Tomorrow I head out-of-town to New Orleans for a few days. On my list of “must sees” is the traveling exhibition, Woman, Art and Social Change: the Newcomb Pottery Enterprise. Having grown up next to a “Sophie Newcomb Lady” or a woman who was educated at the Tulane woman’s college, I am excited to see the product of this legendary institution.
That both the costumes’ and the production’s design of The Great Gatsby were by the hands of the same person helps to explain how her work for both earned her the Oscar for both, last night. Catherine Martin, whose work with Muicia Prada this page brought to your attention back in May, brought her talent & penchant for improbable material excess to the job of meticulously illustrating improbable material excess. If Nick Carraway narrates memories from an overwrought world, who better to bring that to exuberant life than she? With Set Decoration by Beverley Dunn, West Egg was never so tastily overcooked.
A very successful interior intervention is under foot at Lincoln Center for a few more days. An art project, commissioned by New York City Ballet, executed by French artist JR inhabits the second floor lobby and finally bridges the space for art and the art of ballet. JR photographed the NYCB dancers with paper and then made a large-scale collage to manipulated the State Theater lobby. So interesting to see what it does to the space. As you pop in see the Lee Bontecou piece, with the deep-set “eye” that might have been a formal impulse.
Elizabeth Whelan experiments in her low-tech studio to discover high-tech textile solutions for the furniture and apparel industry. I’m inspired by her brightly lit studio containing a small dye-lab and loom. Sketching patterns from nature; creating new yarns by combining together anything from silk to thermoplastics; mixing colors through dying fiber; building structure on her small loom. Recognized for her award winning’Form-Sensing Mesh’ textile used on the Liberty Chair for Human Scale. She now has moved on to equipment for Nike. Found through FastCoDesign.com. Photo from her web site.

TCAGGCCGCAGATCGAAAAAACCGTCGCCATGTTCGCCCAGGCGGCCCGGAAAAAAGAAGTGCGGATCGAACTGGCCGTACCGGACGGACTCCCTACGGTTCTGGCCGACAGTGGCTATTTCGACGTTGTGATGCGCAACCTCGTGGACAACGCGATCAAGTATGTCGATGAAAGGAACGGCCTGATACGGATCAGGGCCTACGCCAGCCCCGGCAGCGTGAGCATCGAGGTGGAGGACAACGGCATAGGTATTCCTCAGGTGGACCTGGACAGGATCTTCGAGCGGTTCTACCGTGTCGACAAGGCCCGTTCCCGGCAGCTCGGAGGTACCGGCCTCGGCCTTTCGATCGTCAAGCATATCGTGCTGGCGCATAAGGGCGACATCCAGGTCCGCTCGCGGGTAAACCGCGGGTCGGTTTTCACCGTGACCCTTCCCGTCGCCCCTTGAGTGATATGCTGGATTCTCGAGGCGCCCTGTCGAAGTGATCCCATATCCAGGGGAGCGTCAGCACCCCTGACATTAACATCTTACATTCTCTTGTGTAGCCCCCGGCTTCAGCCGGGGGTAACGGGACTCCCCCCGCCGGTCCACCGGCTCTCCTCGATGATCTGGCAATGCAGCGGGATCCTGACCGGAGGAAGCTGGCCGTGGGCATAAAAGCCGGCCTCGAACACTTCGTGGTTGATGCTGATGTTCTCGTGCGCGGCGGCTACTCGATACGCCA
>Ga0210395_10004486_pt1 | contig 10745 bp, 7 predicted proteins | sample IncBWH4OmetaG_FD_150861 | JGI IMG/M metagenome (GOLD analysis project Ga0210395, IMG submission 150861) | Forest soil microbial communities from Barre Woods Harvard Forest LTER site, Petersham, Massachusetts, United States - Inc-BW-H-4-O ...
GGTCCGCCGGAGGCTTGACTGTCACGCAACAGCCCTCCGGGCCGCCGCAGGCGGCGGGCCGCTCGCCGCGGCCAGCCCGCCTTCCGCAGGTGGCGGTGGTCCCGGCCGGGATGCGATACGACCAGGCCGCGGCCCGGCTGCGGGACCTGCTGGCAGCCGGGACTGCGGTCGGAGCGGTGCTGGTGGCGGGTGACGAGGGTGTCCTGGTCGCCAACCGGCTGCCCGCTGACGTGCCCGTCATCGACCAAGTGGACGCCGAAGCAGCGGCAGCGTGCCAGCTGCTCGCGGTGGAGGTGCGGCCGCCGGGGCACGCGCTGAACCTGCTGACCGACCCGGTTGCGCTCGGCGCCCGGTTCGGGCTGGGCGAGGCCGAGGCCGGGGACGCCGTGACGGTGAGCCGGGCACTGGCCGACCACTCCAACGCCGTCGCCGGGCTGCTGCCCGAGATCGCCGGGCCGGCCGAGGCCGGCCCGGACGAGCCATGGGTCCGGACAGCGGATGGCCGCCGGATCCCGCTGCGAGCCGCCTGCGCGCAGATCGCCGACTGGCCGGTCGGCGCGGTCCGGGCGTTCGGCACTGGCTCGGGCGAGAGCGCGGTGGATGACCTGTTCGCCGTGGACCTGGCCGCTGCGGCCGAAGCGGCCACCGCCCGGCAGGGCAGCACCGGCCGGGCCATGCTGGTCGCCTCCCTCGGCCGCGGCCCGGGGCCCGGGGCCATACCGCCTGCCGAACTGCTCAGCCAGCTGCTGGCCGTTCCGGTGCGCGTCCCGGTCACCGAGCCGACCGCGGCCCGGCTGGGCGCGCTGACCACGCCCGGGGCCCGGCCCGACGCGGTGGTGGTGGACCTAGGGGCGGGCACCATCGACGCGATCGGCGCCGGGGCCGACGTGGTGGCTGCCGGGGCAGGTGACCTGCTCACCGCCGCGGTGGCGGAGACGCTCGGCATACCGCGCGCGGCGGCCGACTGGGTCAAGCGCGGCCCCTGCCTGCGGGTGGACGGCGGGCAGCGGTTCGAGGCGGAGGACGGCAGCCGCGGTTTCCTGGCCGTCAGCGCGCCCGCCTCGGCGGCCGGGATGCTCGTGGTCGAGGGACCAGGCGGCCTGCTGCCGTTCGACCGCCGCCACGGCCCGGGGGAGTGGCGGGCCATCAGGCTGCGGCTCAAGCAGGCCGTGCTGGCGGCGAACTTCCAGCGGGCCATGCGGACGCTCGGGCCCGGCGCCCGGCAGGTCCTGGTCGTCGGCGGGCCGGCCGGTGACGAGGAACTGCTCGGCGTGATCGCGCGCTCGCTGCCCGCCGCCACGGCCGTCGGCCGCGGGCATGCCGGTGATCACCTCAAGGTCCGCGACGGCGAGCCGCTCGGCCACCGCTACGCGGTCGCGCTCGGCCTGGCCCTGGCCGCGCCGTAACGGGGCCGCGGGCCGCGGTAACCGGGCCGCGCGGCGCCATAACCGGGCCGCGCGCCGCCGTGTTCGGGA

In communist Poland, film poster design was one of a few art forms free of state censorship, giving artists a platform to sneak in subversive commentary. American Westerns, with their open spaces, tall hats and braying horses, provided particularly potent imagery to critique the violence of the Soviet-backed regime. Now on at the Denver Art Museum is a show of 28 of these posters from the 1950s-80s, which give new meaning to familiar titles, and slyly incriminate an oppressive government with loaded symbols. (The guns shown in the poster for “Cat-Ballou” is a German WWII Walther Pistol, not a “six shooter”. And the horse shown for “The Misfits” alludes directly to Picasso’s anti-war masterpiece, Guernica). If you can catch it, Rebranded: Polish Film Posters for the American Western is up & running through June 1.
This is such an exciting example of design interacting for the civic good. The dormitory students at The Amsterdam Conservatory in Ijburg have an unique way of interacting with their neighbors. On the face of the building there is a red light that tells the neighbors that a gifted music student is recording in one of the beautifully appointed studios. Spotted on Yatzer.